Bangalore: The shipping and finance ministries are set to resolve a 17-month-old dispute over subsidizing shipbuilders on confirmed orders that were considered ineligible for a five-year scheme which ended on 14 August 2007.
“We are moving towards a resolution now,” a shipping ministry official said on condition of anonymity. “The shipping ministry had requested the finance ministry to sanction about Rs5,000 crore to pay subsidy pending on the earlier scheme and the finance ministry has agreed.” The scheme offered shipbuilders 30% extra on building ocean-going merchant vessels at least 80m in length, provided they were for the domestic market. For export orders, ships of all types and capacities were eligible for the subsidy.
The shipping ministry initially argued that orders won just before the scheme was discontinued, could not be eligible because they had not notified the ministry by submitting an in-principle application.
Resolution soon: A file photo of the ABG Shipyard facility in Surat, Gujarat. Ashesh Shah / Mint
Shipbuilders claimed that they could not apply because they were unable to get the so-called price reasonableness certificate from India’s maritime regulator Directorate General of Shipping (DGS) before the scheme ended.
Local shipbuilders had asked for price reasonableness certificate from DGS on as many as 70-75 ships a few days before the scheme closed. “We had difficulty in getting the price reasonableness certificate from the DGS because the regulator could not handle such a large number of applications within a short time,” an executive with a Mumbai-based private shipbuilding firm said on condition of anonymity. “Hence, we could not notify the ministry on such orders.”
Shipbuilders have also been lobbying for an extension of the five-year subsidy scheme, which had started in the mid-1990s and had been extended twice already.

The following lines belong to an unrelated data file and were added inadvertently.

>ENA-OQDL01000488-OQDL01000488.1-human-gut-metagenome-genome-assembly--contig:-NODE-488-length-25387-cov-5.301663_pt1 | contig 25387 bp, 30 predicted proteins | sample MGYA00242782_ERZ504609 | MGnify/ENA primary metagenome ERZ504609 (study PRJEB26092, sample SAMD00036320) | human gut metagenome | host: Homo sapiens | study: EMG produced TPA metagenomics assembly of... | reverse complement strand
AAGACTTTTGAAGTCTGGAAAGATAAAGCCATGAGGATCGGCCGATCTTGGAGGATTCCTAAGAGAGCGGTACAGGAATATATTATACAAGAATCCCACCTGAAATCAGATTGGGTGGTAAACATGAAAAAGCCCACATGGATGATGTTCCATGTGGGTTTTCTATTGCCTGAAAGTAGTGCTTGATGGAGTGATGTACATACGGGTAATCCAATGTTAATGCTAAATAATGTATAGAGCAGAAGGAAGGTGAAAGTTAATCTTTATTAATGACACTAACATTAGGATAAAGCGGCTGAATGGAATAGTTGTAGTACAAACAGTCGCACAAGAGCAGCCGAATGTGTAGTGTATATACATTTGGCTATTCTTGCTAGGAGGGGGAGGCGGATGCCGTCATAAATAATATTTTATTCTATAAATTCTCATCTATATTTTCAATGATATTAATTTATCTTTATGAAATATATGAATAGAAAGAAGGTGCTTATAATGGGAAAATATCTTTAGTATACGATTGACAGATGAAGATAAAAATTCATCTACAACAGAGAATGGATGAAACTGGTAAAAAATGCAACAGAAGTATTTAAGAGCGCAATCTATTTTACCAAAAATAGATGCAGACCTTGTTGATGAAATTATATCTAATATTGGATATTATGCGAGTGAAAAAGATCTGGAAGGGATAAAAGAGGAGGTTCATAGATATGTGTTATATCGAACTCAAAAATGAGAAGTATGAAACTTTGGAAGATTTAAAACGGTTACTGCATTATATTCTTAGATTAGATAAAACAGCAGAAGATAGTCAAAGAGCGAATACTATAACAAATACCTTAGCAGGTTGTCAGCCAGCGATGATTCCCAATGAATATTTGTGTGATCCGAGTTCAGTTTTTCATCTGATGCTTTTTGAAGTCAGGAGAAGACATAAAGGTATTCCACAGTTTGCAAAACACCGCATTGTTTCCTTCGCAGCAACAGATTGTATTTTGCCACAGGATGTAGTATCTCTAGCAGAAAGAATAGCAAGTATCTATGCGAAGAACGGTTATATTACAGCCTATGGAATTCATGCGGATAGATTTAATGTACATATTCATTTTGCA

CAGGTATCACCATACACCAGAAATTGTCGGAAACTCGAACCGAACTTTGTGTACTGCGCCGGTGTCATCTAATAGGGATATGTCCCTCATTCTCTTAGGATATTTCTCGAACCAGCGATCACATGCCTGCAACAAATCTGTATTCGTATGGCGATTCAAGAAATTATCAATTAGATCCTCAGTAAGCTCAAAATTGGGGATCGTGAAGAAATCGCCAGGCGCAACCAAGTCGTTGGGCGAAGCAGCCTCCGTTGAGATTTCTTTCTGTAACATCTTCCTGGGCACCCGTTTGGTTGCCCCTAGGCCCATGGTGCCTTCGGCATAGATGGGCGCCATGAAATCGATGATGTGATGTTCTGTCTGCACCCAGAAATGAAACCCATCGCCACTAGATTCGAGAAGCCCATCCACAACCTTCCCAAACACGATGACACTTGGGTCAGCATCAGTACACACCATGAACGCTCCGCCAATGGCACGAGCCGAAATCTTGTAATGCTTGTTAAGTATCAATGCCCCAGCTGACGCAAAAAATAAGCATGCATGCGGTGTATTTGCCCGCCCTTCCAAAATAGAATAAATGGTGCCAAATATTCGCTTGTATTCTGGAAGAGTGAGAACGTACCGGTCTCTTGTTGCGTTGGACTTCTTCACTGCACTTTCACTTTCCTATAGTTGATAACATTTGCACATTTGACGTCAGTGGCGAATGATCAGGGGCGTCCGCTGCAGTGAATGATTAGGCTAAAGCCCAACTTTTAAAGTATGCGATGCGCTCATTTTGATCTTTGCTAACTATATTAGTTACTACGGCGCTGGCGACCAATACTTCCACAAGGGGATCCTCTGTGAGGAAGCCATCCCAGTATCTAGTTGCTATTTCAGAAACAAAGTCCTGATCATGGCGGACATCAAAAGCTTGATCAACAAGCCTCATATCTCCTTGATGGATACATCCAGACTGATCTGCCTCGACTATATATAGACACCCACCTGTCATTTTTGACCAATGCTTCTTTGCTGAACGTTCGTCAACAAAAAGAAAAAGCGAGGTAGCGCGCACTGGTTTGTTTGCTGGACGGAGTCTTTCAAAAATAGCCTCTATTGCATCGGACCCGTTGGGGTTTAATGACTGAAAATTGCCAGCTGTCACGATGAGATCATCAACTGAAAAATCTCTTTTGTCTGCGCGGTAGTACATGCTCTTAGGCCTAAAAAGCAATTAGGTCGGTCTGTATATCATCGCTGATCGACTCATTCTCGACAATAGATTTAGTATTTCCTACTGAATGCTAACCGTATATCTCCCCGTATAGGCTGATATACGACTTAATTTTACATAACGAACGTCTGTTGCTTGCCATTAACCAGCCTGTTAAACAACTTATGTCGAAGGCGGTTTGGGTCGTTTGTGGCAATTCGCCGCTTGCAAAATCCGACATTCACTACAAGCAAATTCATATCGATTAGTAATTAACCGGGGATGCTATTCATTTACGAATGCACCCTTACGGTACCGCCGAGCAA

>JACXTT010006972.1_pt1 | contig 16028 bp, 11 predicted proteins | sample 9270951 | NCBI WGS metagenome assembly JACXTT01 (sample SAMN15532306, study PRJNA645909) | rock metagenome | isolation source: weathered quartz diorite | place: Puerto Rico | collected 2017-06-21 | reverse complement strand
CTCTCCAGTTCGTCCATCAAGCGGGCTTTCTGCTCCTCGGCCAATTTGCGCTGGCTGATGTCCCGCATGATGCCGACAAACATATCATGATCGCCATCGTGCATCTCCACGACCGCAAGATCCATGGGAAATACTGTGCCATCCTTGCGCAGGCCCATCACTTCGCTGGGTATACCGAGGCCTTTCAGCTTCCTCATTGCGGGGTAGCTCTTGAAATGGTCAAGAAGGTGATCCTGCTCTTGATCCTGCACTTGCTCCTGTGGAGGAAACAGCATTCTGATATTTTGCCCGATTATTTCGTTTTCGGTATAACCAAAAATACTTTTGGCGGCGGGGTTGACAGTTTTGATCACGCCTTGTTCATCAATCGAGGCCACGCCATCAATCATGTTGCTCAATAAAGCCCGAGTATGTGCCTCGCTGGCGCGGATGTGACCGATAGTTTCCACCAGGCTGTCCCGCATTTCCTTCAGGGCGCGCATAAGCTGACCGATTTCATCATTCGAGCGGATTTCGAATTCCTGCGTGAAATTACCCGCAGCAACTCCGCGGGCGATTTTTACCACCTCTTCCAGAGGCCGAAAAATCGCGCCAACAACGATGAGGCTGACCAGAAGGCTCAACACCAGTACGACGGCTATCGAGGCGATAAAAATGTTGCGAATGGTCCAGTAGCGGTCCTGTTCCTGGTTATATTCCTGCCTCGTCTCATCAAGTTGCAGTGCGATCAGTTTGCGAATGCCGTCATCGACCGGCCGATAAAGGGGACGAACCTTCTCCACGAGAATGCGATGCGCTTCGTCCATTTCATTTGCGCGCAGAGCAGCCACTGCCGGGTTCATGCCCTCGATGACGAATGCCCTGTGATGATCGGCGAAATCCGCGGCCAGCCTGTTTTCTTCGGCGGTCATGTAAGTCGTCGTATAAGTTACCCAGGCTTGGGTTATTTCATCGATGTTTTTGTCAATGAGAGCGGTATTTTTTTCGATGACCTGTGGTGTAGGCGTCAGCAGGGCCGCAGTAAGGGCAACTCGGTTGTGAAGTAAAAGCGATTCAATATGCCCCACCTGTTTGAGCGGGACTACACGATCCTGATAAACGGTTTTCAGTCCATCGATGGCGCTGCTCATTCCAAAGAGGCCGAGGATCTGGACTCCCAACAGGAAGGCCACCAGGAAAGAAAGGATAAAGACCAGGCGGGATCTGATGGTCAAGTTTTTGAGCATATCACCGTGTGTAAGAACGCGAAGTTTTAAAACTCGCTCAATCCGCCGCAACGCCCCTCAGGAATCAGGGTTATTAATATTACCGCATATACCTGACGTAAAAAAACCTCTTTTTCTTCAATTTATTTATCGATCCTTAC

In the last few days before the scheme closed, shipbuilders, most of them private firms such as ABG Shipyard Ltd, Bharati Shipyard Ltd, Pipavav Shipyard Ltd and Larsen and Toubro Ltd, signed orders worth a few thousand crores through negotiations with global fleet owners.
According to the scheme, in the case of export orders, where the price of a ship is finalized on the basis of negotiations between two parties, the reasonableness of price would have to be determined by DGS. Subsidy would be admissible on the contracted price or the price as certified to be reasonable, whichever was less. The subsidy is given to public sector yards in instalments, while private companies get it only after the ship is delivered.
However, following lobbying by the local shipbuilding industry seeking subsidy on orders signed before the scheme expired, the shipping ministry relented in January.
The shipping ministry is expected to soon approach the Union cabinet with two proposals. One will seek its approval for pending subsidy of Rs5,000 crore on the earlier scheme. The other will ask for the scheme to be extended. “The new scheme will be quite different from the old one,” the official said. The amount and tenure of the new scheme have not been decided.